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Relocating Sarnia’s early cemetery dead was a grim undertaking  

Published on

Randy Evans and Gary Shrumm

It was a tough job but somebody had to do it. And James Capes was up to the task.

Between 1880 and 1895, Capes and his band of gravediggers drew upon strong backs and stronger stomachs to dig up the dead from four of Sarnia’s six early cemeteries. Re-interment followed at the community’s new ­­­burial grounds, which today are known as Lakeview and Our Lady of Mercy cemeteries.

They worked with pickaxes and shovels, and it was a daunting task. After all, Sarnians had been burying their dead for decades at six locations across Port Sarnia:

1 – The Wesleyan Mission at Christina and Devine streets, which was established in the1830’s. Its cemetery was used in 1839 for the burial of Mrs. Anna Maria Penrose Mitton. Hers is often referred to as the first European adult burial in the area.

2 – The Town Cemetery on Maxwell Street (now Harry Turnbull Park). Though formally created in 1852 on a land transfer from George Durand, it appeared to have been used since 1842 as a cemetery.

3 – The Lambton County Jail Yard on Christina Street. The scene of three executions, it had one body interred on site: Elizabeth Workman, who was hung in 1873 for the murder of her husband.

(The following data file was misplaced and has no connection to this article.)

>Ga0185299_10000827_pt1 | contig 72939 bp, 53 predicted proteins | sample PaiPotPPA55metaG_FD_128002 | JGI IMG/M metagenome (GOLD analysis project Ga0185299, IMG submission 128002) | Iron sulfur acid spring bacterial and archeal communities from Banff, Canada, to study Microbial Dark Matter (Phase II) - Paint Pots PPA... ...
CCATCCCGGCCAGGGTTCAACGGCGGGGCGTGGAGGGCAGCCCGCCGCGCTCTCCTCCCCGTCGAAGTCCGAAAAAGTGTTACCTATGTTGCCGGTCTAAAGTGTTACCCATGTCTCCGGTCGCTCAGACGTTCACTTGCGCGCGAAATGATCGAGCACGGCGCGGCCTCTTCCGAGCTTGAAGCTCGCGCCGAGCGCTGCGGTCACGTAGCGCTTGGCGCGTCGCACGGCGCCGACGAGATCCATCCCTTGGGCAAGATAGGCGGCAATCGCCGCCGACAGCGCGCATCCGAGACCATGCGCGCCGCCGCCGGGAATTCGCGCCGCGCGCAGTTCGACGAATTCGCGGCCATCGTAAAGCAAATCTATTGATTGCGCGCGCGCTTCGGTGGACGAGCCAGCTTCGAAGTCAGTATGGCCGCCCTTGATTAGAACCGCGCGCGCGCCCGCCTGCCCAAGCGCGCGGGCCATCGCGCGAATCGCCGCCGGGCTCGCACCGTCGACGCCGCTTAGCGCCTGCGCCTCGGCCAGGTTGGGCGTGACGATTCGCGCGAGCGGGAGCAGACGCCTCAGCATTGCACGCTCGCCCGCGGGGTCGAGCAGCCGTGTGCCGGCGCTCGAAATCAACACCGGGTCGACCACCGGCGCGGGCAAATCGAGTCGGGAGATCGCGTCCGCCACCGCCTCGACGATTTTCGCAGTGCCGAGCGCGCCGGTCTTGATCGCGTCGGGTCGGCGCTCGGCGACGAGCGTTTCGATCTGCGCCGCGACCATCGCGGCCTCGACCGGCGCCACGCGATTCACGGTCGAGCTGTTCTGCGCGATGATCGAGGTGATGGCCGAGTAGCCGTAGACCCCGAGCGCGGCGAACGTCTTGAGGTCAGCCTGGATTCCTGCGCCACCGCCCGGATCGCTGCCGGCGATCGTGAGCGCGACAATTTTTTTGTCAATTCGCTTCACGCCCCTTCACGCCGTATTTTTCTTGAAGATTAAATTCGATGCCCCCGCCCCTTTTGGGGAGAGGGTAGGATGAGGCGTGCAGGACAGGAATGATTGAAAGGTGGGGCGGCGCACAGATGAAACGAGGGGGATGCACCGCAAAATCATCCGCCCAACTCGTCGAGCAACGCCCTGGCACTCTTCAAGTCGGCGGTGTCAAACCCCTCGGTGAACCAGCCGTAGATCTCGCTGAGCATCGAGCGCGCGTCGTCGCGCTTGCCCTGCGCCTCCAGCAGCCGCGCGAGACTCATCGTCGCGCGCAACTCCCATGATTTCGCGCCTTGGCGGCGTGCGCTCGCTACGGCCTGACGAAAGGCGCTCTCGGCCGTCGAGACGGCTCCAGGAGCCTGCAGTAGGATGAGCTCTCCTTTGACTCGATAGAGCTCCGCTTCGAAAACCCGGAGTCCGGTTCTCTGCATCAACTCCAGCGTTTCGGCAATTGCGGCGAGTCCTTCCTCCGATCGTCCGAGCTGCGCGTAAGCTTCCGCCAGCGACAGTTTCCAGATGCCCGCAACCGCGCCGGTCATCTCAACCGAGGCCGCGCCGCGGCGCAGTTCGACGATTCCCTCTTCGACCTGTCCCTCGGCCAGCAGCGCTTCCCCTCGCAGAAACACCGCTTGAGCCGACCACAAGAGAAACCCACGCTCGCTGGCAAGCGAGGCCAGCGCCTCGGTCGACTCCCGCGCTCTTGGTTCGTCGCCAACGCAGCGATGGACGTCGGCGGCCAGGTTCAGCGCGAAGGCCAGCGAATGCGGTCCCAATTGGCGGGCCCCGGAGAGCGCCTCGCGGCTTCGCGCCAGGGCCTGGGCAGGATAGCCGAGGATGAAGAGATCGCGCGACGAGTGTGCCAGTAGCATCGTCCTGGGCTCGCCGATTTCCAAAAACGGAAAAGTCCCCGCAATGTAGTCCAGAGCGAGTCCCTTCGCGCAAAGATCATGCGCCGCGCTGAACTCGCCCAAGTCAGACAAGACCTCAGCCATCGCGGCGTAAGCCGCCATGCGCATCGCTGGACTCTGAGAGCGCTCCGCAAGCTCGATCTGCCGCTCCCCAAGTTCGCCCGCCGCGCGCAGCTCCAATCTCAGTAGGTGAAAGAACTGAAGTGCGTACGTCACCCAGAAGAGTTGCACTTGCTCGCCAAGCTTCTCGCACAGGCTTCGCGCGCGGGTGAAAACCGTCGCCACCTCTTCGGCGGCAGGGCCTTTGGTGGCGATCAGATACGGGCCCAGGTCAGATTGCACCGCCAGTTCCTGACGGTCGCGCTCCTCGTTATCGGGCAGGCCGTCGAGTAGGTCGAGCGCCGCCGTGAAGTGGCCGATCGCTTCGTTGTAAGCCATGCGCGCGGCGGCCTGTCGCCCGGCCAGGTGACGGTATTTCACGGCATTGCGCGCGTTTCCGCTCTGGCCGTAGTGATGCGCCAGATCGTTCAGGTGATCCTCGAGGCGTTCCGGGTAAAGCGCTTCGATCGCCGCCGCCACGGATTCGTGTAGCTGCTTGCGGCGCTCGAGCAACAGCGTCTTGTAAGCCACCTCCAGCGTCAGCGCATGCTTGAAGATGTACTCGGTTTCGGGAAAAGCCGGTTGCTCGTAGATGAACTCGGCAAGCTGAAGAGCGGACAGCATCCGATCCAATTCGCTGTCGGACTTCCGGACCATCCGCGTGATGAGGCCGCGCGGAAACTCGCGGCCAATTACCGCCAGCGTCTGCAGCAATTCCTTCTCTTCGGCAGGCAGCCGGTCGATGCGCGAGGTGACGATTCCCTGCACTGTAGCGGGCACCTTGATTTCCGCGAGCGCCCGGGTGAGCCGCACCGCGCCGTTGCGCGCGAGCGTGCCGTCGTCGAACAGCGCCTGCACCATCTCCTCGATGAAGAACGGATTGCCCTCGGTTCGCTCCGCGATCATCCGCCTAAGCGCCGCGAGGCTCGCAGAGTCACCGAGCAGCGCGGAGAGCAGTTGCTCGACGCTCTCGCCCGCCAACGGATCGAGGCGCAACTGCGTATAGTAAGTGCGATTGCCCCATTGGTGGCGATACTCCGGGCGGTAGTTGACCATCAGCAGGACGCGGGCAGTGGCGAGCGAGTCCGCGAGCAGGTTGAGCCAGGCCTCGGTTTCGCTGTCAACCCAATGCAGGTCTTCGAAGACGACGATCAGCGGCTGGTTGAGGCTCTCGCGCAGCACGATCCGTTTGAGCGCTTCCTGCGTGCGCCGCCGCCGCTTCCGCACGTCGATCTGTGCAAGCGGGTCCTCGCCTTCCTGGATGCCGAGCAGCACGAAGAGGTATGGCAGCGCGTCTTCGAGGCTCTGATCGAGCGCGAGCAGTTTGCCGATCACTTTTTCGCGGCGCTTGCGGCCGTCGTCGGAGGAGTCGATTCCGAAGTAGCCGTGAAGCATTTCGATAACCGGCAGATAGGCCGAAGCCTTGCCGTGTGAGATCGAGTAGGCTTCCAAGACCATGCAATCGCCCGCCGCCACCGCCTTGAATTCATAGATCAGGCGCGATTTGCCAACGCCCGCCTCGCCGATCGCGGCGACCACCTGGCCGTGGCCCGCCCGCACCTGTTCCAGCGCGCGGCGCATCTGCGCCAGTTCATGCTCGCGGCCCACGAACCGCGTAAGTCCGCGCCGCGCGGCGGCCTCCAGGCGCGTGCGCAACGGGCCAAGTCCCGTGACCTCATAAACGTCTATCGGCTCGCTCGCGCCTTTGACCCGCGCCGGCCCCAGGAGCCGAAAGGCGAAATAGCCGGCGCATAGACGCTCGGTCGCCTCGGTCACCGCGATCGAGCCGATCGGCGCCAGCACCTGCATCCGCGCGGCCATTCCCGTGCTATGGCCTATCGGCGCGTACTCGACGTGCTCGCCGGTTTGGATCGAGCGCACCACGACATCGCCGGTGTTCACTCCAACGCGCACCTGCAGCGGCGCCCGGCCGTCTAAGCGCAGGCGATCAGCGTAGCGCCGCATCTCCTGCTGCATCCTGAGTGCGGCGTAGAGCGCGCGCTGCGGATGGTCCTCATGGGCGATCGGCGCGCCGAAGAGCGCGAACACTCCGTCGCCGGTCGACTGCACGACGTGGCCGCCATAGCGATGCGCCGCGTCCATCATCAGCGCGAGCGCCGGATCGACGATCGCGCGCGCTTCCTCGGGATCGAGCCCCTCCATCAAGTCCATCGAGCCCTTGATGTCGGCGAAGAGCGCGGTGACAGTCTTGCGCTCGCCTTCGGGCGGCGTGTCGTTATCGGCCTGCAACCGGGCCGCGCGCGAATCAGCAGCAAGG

4 – The Roman Catholic Cemetery at St. Michael’s Mission (later Our Lady of Mercy church grounds) The cemetery created by the Catholic Diocese was gifted in the late 1830’s by Sarnia pioneer George Durand, whose first wife, Mary, was Catholic. It was established when the Church was St. Michael’s Mission, located at the west end of the current property. The cemetery was moved easterly when OLM was built in 1878. The first burial in the Catholic Cemetery was that of Maria Donnelly in 1839.

5 – St. George’s Episcopal Cemetery, located on St. Vincent Street

6 – The Methodist Church cemetery, south of Nelson Street.

By the 1870’s these original Sarnia cemeteries had served their purpose. As the population expanded and the number of deaths increased, problems arose.

Concerns were expressed about their deteriorating condition, the associated health risks, and the surprising practice of many Port Huron bodies being transported across the St. Clair River for burial in Sarnia.

The Sarnia Cemetery Company (later Lakeview Cemetery) was formed for the sole purpose of moving the deceased to a place outside of the town. By 1879, the Corporation had acquired the lands now known as Lakeview Cemetery and Our Lady of Mercy Cemetery. Access to both was via Cemetery Road, now known as Colborne Road.

With the new burial lands in place, Mr. Capes was in a position to begin his undertaking.

The first interment at Lakeview was that of Peter McGregor, who died in 1880 at the age of 82.

Authors’ note: Our research was restricted to the re-interment of bodies from Sarnia’s pre-1890 cemeteries. Further research into early Sarnia Township and Lambton County cemeteries would be most welcomed. Be careful where you dig.





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